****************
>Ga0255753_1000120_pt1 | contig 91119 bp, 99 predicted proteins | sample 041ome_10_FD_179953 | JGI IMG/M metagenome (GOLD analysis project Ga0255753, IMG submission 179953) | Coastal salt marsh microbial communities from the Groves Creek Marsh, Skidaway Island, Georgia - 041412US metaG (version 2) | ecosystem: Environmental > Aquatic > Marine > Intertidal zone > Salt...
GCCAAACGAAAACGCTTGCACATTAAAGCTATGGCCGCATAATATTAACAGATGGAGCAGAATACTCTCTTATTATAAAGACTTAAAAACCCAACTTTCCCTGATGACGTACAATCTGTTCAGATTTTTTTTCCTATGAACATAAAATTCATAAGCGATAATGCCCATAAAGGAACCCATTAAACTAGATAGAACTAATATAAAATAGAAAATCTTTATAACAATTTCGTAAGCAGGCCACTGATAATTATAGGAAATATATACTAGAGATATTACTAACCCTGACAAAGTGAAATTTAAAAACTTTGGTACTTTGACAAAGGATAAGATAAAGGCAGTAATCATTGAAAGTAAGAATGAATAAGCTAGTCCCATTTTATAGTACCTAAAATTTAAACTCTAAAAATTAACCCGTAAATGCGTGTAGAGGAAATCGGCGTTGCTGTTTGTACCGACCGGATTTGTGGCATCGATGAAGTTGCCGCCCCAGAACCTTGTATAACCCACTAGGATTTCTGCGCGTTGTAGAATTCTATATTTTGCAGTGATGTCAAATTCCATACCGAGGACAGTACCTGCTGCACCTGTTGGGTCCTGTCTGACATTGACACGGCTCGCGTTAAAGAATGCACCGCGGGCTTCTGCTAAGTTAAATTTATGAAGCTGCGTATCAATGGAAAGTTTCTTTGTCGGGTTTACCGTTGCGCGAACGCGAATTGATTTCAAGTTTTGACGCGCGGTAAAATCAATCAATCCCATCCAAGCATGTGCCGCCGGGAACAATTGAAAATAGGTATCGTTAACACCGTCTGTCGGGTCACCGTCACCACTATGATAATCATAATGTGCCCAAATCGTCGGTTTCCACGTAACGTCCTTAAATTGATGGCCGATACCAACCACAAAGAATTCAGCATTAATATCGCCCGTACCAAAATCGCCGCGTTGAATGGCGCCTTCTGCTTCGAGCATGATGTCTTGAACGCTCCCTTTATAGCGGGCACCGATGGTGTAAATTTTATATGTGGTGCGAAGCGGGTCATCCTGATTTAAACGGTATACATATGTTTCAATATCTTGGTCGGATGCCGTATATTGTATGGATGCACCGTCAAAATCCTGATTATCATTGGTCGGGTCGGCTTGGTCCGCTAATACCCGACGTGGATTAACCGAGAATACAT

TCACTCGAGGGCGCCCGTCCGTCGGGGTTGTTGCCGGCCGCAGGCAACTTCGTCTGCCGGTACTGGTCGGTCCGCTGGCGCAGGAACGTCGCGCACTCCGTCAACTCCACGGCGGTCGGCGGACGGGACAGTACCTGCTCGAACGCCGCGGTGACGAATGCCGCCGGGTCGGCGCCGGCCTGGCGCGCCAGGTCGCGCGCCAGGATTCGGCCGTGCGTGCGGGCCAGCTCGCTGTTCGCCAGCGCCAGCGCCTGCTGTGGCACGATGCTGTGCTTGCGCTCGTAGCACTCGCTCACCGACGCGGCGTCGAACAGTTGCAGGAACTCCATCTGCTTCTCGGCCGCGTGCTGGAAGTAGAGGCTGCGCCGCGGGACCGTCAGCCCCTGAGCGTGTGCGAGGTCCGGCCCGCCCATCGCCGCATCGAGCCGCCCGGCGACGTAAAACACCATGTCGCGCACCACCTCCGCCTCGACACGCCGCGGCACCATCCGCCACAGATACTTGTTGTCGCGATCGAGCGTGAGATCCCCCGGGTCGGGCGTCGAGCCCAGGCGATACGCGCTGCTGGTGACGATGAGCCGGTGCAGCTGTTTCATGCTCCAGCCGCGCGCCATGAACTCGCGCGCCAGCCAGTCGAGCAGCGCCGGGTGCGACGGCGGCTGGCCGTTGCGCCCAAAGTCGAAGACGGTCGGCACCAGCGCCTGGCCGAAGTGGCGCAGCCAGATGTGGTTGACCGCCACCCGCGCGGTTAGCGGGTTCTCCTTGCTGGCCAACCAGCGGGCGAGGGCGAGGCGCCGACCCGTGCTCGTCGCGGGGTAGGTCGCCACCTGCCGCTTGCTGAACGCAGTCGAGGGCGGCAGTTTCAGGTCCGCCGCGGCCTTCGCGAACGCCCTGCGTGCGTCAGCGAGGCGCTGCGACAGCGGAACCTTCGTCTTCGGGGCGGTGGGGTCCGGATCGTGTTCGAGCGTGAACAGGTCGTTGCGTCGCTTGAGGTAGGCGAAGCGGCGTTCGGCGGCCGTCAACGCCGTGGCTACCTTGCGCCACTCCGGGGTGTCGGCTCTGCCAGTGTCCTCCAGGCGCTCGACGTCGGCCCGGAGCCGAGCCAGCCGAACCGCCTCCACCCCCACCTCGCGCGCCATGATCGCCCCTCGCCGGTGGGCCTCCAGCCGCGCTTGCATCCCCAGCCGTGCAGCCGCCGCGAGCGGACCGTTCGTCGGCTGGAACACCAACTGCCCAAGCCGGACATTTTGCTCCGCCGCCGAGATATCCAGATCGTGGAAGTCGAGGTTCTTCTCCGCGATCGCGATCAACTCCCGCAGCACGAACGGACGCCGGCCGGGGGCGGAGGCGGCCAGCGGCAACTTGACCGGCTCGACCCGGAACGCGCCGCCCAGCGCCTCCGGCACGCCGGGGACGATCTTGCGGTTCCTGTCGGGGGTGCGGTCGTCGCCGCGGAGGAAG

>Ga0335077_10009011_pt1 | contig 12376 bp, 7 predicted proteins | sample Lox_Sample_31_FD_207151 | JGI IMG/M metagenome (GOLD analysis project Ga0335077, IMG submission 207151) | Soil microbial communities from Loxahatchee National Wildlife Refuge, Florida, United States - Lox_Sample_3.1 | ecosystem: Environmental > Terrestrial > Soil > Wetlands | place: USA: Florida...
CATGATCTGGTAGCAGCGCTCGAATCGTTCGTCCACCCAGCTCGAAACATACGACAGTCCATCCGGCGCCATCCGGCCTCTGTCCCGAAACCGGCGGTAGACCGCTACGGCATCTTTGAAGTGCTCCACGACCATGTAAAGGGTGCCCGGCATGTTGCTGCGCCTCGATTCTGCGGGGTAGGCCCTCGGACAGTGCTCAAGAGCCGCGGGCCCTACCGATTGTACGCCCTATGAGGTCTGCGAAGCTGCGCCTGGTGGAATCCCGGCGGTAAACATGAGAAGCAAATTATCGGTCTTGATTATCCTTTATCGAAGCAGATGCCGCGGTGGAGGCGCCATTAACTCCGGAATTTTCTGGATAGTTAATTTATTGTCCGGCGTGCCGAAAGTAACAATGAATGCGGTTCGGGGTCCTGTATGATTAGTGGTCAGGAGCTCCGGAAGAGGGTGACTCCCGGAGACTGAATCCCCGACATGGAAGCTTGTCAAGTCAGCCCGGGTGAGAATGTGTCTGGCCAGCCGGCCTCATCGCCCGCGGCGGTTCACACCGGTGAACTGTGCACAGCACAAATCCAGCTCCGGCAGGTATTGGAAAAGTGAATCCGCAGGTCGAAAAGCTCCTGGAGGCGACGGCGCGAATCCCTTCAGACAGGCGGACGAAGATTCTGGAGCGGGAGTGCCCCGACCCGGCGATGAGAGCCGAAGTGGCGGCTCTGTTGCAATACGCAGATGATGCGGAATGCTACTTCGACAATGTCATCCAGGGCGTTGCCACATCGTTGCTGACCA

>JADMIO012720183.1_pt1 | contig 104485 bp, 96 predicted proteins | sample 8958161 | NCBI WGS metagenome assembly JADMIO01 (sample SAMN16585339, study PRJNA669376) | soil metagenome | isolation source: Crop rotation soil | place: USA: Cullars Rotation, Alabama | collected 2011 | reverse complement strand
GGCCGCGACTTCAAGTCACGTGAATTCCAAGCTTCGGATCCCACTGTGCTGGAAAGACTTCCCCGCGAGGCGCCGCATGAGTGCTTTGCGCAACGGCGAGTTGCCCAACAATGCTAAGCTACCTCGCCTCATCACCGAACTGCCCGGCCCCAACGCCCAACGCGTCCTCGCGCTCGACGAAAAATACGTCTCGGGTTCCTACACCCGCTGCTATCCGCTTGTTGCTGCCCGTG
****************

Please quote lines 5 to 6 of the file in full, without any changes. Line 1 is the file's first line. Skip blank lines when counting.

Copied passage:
CATGATCTGGTAGCAGCGCTCGAATCGTTCGTCCACCCAGCTCGAAACATACGACAGTCCATCCGGCGCCATCCGGCCTCTGTCCCGAAACCGGCGGTAGACCGCTACGGCATCTTTGAAGTGCTCCACGACCATGTAAAGGGTGCCCGGCATGTTGCTGCGCCTCGATTCTGCGGGGTAGGCCCTCGGACAGTGCTCAAGAGCCGCGGGCCCTACCGATTGTACGCCCTATGAGGTCTGCGAAGCTGCGCCTGGTGGAATCCCGGCGGTAAACATGAGAAGCAAATTATCGGTCTTGATTATCCTTTATCGAAGCAGATGCCGCGGTGGAGGCGCCATTAACTCCGGAATTTTCTGGATAGTTAATTTATTGTCCGGCGTGCCGAAAGTAACAATGAATGCGGTTCGGGGTCCTGTATGATTAGTGGTCAGGAGCTCCGGAAGAGGGTGACTCCCGGAGACTGAATCCCCGACATGGAAGCTTGTCAAGTCAGCCCGGGTGAGAATGTGTCTGGCCAGCCGGCCTCATCGCCCGCGGCGGTTCACACCGGTGAACTGTGCACAGCACAAATCCAGCTCCGGCAGGTATTGGAAAAGTGAATCCGCAGGTCGAAAAGCTCCTGGAGGCGACGGCGCGAATCCCTTCAGACAGGCGGACGAAGATTCTGGAGCGGGAGTGCCCCGACCCGGCGATGAGAGCCGAAGTGGCGGCTCTGTTGCAATACGCAGATGATGCGGAATGCTACTTCGACAATGTCATCCAGGGCGTTGCCACATCGTTGCTGACCA

>JADMIO012720183.1_pt1 | contig 104485 bp, 96 predicted proteins | sample 8958161 | NCBI WGS metagenome assembly JADMIO01 (sample SAMN16585339, study PRJNA669376) | soil metagenome | isolation source: Crop rotation soil | place: USA: Cullars Rotation, Alabama | collected 2011 | reverse complement strand